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American values

Matt Davis reports that fund companies are finding bargains in the US

Over the three months to November 28, the annual return in the Investment Management Association’s North American sector was 7.5 per cent, compared with the UK all companies sector’s 3.8 per cent.

This fact has not escaped fund managers. Prudential’s 65bn with-profits fund doubled its exposure to US equities from 1bn to 2bn last week. Director of portfolio management Martin Brookes says he switched money out of the fund’s Asian and European holdings and says the primary attraction of the US is cheap valuations.

Norwich Union raised its balanced fund’s exposure to the US in October. Head of balanced funds Stephen Cleal says European stocks’ growth outlook looks relatively anaemic compared with the US.

Threadneedle American manager Andrew Holliman expects US earnings’ growth to continue at around 9 per cent in 2006 and agrees that valuations are undervalued relative to other markets.

Holliman says concerns over the weakness of the dollar, a prolonged rise in interest rates and overstretched consumers have dogged investor perceptions of the US in recent years. But he says the dollar has revived and interest rates are nearing the peak of their cycle, although the market is pricing in a possible two further rises.

On the consumer issue, however, Holliman says there are still valid concerns as Americans cannot continue spending at recent levels.

But Tilney American Growth manager Jane Drake says early indications from post-Thanksgiving sales suggest that consumer fears may be over-egged. She has been reducing her fund’s exposure to the retail sector but she is expecting a Santa Claus Rally over Christmas on selected stocks such as BestBuy, which has introduced specialist sales units in its stores aiming at the home cinema sector.

Drake says: “You could argue that with fuel prices being high, people may want to stay in a bit more and are more likely to buy a home movie system as a result. Stocks such as Netflix are very attractive now, having cornered the market and being in a position to grow market share in home DVD rentals.”

Nevertheless, Holliman says there is anecdotal evidence that retailers are luring customers in the run-up to Christmas by running loss-leading discounts. He says uncertainty over consumers is also linked to concerns over the housing market.

Holliman and Drake believe that there are opportunities in the US housing sector but very much on a stock-selective basis. Drake has continued to hold housebuilder Lennar which could benefit from housing needs in Texas following an influx of refugees after Hurricane Katrina.

Holliman says: “The market is pricing in a quite significant deceleration in housing but it is not nearly as overstretched as housing in the UK. This particular housing stock is trading at just six times earnings and expecting strong profit growth. If it were trading at 20 times, then we might be more concerned.”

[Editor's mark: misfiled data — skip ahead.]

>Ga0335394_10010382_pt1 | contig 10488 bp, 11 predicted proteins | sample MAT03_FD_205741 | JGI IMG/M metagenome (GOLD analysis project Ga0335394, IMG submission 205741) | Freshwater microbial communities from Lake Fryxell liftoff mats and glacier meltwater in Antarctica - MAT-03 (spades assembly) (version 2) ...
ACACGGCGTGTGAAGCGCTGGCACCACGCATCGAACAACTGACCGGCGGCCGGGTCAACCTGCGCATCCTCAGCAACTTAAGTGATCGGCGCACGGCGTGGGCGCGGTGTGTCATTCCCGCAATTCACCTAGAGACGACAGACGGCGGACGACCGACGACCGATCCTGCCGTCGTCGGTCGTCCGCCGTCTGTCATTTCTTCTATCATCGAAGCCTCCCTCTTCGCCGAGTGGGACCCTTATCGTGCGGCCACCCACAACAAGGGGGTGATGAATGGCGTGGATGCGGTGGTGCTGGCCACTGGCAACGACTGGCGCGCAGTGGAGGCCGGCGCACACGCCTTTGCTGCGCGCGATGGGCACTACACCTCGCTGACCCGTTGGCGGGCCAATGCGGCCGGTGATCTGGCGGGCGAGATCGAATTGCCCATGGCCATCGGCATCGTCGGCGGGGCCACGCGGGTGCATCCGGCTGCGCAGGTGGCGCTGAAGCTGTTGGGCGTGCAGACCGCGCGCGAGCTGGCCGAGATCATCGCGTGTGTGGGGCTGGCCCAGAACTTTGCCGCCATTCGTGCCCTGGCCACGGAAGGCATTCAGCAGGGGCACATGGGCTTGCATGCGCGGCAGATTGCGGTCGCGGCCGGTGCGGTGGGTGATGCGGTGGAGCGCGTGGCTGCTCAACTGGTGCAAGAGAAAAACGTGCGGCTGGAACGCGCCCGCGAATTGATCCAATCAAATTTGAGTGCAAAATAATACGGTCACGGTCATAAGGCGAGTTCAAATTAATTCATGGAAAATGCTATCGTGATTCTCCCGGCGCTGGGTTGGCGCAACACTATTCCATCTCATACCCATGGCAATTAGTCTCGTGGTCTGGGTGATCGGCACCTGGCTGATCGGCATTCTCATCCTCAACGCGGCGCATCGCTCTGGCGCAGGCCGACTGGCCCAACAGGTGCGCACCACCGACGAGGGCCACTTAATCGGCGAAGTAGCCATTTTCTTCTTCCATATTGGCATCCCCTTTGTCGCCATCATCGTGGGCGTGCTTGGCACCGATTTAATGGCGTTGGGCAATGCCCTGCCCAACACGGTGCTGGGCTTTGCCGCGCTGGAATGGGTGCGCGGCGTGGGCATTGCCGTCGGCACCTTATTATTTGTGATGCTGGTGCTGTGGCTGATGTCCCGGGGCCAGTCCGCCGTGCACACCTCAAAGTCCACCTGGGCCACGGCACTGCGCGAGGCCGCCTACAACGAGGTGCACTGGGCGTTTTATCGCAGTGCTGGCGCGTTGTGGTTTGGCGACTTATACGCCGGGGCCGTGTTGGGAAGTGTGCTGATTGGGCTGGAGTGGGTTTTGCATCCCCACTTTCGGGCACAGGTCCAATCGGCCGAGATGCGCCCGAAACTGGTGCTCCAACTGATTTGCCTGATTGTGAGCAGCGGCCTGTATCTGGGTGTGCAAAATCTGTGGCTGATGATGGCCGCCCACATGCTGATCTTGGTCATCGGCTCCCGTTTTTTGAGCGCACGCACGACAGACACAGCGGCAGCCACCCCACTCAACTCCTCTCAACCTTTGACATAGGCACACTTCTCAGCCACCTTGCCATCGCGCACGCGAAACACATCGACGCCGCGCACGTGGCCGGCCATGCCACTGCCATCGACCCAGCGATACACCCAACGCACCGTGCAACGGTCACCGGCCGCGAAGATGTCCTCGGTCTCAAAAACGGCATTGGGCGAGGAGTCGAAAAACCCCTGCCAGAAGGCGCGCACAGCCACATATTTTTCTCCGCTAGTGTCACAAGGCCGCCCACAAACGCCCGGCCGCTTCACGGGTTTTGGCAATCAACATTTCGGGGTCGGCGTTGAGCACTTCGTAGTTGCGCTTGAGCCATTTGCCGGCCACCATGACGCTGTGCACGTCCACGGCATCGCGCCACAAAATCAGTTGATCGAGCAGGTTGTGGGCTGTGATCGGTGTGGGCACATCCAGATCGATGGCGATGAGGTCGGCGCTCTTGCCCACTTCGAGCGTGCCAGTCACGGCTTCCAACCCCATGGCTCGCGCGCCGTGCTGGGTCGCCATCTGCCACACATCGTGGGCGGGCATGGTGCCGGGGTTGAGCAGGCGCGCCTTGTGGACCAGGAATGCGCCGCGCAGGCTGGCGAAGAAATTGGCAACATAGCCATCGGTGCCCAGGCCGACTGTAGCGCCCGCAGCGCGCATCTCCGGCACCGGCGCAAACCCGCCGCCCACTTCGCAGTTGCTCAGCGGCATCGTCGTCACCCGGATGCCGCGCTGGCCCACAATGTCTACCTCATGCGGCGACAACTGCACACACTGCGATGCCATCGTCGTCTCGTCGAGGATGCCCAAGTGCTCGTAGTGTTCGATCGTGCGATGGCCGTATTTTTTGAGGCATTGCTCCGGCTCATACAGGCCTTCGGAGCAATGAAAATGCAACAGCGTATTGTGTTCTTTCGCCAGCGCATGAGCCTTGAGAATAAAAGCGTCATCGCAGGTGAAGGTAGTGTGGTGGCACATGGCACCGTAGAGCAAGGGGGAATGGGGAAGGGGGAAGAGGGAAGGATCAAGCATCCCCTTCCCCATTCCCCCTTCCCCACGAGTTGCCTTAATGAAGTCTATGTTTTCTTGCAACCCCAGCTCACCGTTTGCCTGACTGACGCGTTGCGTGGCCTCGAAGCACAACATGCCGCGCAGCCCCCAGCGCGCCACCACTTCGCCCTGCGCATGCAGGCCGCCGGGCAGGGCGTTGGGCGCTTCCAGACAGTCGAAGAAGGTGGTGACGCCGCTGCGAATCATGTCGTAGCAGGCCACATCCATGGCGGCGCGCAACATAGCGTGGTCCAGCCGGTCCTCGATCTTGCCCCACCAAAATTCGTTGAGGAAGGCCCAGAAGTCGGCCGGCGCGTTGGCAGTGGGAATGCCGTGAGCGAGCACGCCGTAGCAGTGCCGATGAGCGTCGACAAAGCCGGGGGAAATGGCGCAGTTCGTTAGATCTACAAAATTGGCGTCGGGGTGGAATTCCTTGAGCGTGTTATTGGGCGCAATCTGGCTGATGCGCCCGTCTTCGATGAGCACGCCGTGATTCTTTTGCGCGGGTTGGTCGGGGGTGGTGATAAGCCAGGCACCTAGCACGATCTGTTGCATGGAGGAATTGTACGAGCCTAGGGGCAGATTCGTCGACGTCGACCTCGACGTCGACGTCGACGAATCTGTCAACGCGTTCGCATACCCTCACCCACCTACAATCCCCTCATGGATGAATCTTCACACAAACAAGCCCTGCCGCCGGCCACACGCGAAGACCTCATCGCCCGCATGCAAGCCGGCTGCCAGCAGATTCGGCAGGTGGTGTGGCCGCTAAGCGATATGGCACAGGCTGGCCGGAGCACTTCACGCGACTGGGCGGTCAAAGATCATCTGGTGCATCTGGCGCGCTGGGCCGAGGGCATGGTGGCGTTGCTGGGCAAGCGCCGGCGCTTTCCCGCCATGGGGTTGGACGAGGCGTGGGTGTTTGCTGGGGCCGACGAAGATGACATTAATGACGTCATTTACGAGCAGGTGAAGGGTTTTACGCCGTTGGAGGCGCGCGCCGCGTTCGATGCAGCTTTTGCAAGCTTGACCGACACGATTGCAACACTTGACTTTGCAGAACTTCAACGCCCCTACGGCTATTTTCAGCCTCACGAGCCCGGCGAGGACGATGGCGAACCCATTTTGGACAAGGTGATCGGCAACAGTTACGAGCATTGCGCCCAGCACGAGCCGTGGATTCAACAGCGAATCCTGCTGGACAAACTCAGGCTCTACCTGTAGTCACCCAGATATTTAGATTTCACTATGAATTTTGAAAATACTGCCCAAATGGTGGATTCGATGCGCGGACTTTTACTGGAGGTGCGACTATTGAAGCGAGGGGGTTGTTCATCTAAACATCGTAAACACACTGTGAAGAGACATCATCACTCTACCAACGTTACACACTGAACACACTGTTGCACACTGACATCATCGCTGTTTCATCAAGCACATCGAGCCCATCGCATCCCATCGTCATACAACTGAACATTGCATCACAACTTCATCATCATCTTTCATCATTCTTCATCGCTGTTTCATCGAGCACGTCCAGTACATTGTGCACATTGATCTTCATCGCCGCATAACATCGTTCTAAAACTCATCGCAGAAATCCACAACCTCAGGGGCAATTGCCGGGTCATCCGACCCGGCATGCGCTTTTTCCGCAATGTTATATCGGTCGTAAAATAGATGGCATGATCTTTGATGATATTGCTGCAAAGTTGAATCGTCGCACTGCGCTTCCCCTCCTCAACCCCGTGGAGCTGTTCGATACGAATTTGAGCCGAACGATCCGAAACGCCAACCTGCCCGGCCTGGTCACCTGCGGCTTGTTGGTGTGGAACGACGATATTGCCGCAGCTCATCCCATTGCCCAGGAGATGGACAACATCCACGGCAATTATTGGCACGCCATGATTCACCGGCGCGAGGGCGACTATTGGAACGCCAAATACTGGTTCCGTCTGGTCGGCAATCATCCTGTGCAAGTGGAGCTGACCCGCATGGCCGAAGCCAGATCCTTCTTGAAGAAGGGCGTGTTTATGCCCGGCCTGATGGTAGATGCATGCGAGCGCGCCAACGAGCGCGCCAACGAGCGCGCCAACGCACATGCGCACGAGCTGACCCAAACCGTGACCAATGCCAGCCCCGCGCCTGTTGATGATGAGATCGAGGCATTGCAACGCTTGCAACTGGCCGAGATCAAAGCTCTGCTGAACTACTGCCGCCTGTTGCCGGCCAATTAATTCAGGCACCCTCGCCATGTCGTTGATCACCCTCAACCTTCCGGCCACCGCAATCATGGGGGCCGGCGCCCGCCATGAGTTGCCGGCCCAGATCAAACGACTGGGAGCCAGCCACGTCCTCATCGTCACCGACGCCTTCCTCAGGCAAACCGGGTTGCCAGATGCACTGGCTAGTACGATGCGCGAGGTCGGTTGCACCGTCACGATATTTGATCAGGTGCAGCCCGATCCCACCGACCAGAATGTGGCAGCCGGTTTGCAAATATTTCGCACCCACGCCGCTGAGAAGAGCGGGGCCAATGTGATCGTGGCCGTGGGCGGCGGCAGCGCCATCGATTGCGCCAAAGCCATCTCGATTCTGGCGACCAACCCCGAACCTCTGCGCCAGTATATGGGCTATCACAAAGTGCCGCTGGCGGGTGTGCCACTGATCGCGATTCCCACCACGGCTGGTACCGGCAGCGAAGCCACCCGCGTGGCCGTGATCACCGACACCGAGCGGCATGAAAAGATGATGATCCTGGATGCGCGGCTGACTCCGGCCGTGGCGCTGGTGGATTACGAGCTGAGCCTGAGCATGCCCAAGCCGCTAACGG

Renaissance US growth investment trust investment manager Russell Cleveland says price/earnings ratios in the US are between a bear and bull market.

He says that the US’s entrepreneurial culture continues to reward investors who believe in the country’s characteristic “megastock wins”, citing the likes of Microsoft and Walmart as examples. His trust is up by 23.4 per cent in net asset value terms over the year to the end of September.

Cleveland says: “The US and China are the world’s two biggest entrepreneurial economies. If you had invested 1,000 invested in WalMart in 1970 it would be worth 5.7m today but few expected this from a small Arkansas discount store. Great winners in the US start with entrepren-eurial leaders with a clear vision for the future.”

With the US comprising 55 per cent of the global economy, Gartmore head of multi-manager Bambos Hambi says the opportunity to make money in the country is strong. But he is not raising his exposure and remains significantly underweight, with US holdings only making up 28 per cent of his global alpha portfolio, mainly through the JPMF US dynamic fund.

Hambi bases his view on a belief that global economic growth will continue to be volatile over the next year, and that doubt over the US consumer adds risk on the downside.

He says: “The life com- panies have mainly been reducing their underweight positions in the US. You might make money out of the country but we just believe there is more money to be made elsewhere where risks are lower. In Japan and Europe, growth is linked to government reform rather than global growth.”

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